Synchronization between different components


It’s not a technical question, more like code design question.

In Ionic code there are a lot of asynchronous functions that return promises and observables. But in some cases there is a need to call these functions in synchronous manner and synchronization have to happen between different components in your app.

For such cases I usually use events to synchronize . But I was wondering whether this is the most effective way and if there another way to do it.

Would love to hear your opinion.



I disagree with this assertion. I would consider that a design flaw.


I can only see that arising as a need if you have a critical section – an area of your code where two threads are competing for the same shared resource that can only accommodate one thread at a time. And if you have a critical section, you’re probably doing low-level native programming, so Ionic isn’t the right tool for the job. If you’re flying high enough that you’re using Angular and Ionic, then everything is asynchronous. My advice: Design pages that work because they eventually receive their data, not pages that need data ahead of time or else they crash.


To expand on what @AaronSterling said, you can’t test a component in isolation if part of its functionality is dependent on what is going on in other components. Anything that needs to be shared amongst components should be abstracted into a service.


In fact, many people use providers (services) for that. I’m not yet at that level. Some talk about redux, or injectable providers. It seems to be both ways of doing concurrent recordings.
I’d say a good combination of FormBuilder validators and custom ones, and (ngSubmit) are not too bad.



I probably wasn’t very clear when I asked my question. I’m not talking about pages here, or not just about pages. What happens if you need to synchronize between providers?

Here is an example:

I have a provider that initializes connection to back-end server. I have a couple of other providers that retrieve data from this back-end server and do whatever modifications they need to do with this data. Up until now the DB connection string was kind of hard coded and it wasn’t a problem: since I inject the initialization provider into the others, the DB connection has been initialized before the real data retrieval.

Now I need to make this initialization string dynamic, for example read it from a
file. The function that reads from a file returns promise immediately and then the provider that retrieves data is trying to connect to the DB before the connection has been initialized, and fails. In this case, how can I make sure that the connection has been initialized before the actual data retrieval happens?

And no, I can’t put initialization and retrieval code in the same provider. I access many different objects in the DB and I need the initialization to be made only once. And I can’t put code that deals with different DB objects in one provider because it makes code messy and unreadable.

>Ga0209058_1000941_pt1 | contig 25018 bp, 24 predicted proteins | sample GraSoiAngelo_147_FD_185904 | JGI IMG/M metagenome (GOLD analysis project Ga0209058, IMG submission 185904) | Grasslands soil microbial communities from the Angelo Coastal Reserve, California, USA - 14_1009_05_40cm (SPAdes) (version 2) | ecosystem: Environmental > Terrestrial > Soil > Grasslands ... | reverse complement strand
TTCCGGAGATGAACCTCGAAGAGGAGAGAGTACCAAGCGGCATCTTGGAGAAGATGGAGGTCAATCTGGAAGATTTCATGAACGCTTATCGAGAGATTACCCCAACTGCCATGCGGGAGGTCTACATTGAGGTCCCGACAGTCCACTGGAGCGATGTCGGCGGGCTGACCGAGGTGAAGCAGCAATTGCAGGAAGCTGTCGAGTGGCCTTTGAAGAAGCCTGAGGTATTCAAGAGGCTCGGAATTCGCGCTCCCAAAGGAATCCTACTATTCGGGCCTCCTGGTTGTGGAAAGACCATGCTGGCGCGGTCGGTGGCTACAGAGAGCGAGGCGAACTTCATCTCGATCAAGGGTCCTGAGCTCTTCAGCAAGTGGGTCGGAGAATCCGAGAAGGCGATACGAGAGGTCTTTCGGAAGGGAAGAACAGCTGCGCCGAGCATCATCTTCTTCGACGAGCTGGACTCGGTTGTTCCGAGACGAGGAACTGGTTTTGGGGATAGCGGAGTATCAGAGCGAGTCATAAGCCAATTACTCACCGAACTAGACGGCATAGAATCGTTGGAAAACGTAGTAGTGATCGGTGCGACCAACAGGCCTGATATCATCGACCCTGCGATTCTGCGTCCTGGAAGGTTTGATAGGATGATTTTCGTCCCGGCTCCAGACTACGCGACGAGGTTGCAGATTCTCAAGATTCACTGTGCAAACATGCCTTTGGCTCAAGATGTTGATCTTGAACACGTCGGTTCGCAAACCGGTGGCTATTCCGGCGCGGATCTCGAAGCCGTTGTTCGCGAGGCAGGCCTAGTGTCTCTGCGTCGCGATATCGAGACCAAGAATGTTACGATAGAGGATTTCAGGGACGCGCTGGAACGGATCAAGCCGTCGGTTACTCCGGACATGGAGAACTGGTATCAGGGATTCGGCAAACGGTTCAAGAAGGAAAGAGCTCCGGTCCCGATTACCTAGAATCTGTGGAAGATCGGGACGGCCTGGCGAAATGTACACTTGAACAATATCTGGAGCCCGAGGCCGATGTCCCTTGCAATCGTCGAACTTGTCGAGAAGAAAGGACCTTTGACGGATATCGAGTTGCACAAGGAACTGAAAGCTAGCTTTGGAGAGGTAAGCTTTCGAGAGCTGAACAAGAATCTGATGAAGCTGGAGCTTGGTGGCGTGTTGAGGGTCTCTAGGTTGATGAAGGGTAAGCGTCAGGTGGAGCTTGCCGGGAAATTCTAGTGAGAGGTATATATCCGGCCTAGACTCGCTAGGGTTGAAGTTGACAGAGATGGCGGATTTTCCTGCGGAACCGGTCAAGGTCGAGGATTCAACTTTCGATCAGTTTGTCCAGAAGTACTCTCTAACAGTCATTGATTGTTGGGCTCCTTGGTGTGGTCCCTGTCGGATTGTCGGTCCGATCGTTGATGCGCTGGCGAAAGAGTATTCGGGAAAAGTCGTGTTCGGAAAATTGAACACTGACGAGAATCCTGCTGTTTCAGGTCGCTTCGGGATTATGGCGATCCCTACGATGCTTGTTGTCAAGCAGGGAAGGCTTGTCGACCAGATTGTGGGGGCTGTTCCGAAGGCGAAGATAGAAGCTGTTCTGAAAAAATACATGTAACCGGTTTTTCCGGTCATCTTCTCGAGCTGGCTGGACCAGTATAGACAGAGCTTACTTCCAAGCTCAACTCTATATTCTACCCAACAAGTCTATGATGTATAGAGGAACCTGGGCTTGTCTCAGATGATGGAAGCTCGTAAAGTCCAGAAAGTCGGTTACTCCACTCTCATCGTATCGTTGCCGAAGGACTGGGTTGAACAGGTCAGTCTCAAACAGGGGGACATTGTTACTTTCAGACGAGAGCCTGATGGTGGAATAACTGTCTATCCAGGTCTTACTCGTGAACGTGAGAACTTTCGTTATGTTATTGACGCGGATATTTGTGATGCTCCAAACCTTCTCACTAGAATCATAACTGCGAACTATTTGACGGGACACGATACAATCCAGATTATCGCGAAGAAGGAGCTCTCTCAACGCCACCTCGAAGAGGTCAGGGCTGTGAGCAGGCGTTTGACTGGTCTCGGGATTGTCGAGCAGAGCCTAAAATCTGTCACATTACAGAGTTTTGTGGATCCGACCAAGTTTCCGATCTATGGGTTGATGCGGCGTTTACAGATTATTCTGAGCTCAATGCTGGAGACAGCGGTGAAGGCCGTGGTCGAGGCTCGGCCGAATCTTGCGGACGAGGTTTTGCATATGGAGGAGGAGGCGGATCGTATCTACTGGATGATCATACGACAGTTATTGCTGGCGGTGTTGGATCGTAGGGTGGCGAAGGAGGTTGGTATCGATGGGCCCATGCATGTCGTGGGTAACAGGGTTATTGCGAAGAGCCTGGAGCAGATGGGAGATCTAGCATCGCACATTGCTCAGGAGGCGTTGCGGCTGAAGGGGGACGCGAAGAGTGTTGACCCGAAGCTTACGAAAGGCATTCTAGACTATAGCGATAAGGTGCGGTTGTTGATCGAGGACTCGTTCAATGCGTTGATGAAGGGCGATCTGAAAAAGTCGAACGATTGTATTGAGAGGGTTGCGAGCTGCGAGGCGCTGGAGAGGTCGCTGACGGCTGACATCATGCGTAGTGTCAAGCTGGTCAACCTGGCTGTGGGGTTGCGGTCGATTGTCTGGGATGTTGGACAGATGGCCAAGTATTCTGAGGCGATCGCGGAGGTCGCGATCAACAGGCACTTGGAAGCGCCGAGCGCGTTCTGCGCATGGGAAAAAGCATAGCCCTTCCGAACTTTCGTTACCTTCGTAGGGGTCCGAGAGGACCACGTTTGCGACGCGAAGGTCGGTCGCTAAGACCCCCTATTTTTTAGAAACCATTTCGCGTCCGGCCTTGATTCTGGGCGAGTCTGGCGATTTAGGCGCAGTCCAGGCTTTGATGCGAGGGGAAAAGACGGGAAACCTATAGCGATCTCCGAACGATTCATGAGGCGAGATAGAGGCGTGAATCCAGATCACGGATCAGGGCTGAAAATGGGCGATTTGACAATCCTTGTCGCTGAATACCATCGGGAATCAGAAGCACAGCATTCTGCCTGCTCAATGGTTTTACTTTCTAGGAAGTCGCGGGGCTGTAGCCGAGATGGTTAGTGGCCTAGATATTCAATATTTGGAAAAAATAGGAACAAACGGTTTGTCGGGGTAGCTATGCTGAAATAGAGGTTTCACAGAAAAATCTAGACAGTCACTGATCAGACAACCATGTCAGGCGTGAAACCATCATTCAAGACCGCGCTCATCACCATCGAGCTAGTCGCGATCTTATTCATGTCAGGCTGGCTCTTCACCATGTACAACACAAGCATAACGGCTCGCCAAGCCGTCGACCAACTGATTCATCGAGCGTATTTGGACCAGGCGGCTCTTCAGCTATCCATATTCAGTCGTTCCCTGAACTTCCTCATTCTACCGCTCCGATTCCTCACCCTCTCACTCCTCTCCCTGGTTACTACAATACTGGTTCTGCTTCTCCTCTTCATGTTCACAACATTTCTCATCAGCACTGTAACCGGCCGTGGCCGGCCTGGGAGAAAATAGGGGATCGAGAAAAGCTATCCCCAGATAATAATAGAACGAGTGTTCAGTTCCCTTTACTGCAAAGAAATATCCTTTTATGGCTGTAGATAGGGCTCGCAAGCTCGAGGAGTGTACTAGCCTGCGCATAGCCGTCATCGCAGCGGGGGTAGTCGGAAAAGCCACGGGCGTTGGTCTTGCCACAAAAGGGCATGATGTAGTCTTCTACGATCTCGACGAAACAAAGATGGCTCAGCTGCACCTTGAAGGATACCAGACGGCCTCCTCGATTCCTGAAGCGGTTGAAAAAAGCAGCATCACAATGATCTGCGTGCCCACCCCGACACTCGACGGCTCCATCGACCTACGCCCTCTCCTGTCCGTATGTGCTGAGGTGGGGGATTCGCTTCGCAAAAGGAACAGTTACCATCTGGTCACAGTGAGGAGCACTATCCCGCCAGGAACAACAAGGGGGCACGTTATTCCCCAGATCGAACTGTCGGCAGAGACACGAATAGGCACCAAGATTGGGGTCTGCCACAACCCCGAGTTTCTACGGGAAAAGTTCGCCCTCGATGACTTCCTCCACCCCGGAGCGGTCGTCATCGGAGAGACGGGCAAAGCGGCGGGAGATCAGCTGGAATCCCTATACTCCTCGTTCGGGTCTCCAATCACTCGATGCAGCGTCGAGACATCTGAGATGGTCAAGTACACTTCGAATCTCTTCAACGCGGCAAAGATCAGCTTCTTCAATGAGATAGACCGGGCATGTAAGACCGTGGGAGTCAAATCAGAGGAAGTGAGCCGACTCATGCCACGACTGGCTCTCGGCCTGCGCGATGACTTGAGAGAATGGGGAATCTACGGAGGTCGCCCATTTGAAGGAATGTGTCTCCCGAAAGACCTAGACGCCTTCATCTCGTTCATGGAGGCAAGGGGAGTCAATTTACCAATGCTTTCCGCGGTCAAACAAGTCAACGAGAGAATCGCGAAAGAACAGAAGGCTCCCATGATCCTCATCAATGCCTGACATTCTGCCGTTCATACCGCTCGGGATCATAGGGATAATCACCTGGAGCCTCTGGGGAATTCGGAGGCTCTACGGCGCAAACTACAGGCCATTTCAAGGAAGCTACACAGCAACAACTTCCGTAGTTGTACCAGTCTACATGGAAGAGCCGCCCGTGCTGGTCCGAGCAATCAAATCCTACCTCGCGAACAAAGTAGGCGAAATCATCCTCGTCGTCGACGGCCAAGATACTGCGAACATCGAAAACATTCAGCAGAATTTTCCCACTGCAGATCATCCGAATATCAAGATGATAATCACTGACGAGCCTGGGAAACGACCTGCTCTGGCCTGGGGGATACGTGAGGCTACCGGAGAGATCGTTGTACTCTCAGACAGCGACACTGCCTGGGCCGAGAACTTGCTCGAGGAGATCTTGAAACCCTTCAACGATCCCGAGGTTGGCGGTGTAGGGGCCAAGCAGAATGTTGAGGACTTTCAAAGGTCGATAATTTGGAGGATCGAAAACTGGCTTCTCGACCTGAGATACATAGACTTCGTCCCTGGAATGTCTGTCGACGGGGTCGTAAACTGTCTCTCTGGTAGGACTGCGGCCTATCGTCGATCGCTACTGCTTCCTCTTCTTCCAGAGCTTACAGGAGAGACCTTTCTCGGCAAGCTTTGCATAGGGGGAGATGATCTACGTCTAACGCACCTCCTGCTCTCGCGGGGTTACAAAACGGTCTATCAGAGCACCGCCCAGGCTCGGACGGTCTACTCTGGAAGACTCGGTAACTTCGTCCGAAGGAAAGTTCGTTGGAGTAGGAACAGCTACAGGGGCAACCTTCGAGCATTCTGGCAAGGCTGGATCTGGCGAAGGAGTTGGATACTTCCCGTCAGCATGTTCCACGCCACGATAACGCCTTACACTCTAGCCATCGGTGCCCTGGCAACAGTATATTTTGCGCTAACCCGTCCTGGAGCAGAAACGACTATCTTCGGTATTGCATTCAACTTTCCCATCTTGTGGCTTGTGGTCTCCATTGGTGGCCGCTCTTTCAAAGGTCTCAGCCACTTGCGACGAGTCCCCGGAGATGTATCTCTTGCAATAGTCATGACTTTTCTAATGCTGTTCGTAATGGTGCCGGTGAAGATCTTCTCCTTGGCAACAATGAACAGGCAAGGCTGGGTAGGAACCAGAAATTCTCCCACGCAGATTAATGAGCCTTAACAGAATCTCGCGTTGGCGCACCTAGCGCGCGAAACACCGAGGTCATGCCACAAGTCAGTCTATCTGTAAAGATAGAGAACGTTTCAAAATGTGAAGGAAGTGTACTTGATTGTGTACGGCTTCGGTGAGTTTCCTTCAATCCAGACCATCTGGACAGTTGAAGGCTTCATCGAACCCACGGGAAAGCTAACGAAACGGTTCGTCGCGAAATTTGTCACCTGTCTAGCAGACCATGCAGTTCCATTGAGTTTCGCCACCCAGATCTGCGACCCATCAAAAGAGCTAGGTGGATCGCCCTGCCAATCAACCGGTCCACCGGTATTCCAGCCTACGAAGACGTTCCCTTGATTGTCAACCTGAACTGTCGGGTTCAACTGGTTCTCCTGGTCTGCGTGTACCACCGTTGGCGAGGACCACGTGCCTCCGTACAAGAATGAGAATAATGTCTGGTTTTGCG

What am I missing? I don’t come from a web development/Angular background, so I really have a feeling that I’m missing something on the conceptual level.

Appreciate your help.



I think you’re thinking imperatively - “how do I make actions X, Y, and Z happen in the order I want them to?”. In web applications, you have to think reactively - “when X happens, I want to Y and Z”.

So you have a service that is in charge of providing this initialization string. It exposes a future that other providers can wait on before doing whatever depends on it. This post has an example of an idiom I use for such situations.


Hi again skydive,

This might be a totally dumb idea, but tell me if I’m wrong at each of these points:

  1. your users use several auth providers
  2. each provider use hard-coded strings for api and each user id
  3. you wanna prevent a test of connection before there is an actual http call, rest api, or whatever call (on what conditions?) - Then a concept would be to pre-record the state before a web request.

The dumb ideas:

  1. why not create a temp database of all that mess in json that will create a huge cache? (preferably on something very fast in DB like mango, or why not Firebase)

  2. using a mix of local storage and this temp database (like deleted every night), to save/cut on requests?

  3. I’m not familiar with it, but Firebase use something called transactions, to prevent “collisions” with requests that have no direct relationship but can all call to the same record at a given time. I’m quite sure you can reproduce or find a way to emulate this behavior with any language like Ruby, plugged to a good (index,key) database, no?

  4. If you record to Mango an additional state key with each record (like key, value, status) i think this is also a valid option to check, and finally you create a promise or observable in TypeScript, that will check on a prebuilt cache of clients (according to their Auth http origin, and that can modify it if any changes), but again I’m totally newbie with that.

Hope it helps,


The notion of subscribing to an Observable. Your initialization code has a public method authStream(): Observable<UserCredential> that emits null when the user is not authenticated, and emits a user credential when the user authenticates. (So maybe UserCredential is really string or boolean, whatever you need.) Your data retrieval profile listens to that, and begins retrieval once authStream() transitions from null to not-null.


@rapropos, thanks for your reply. I liked your idiom. I couldn’t use it exactly like in your example, but it helped me to solve my problem.


And thanks everybody else who tried to help.:slight_smile: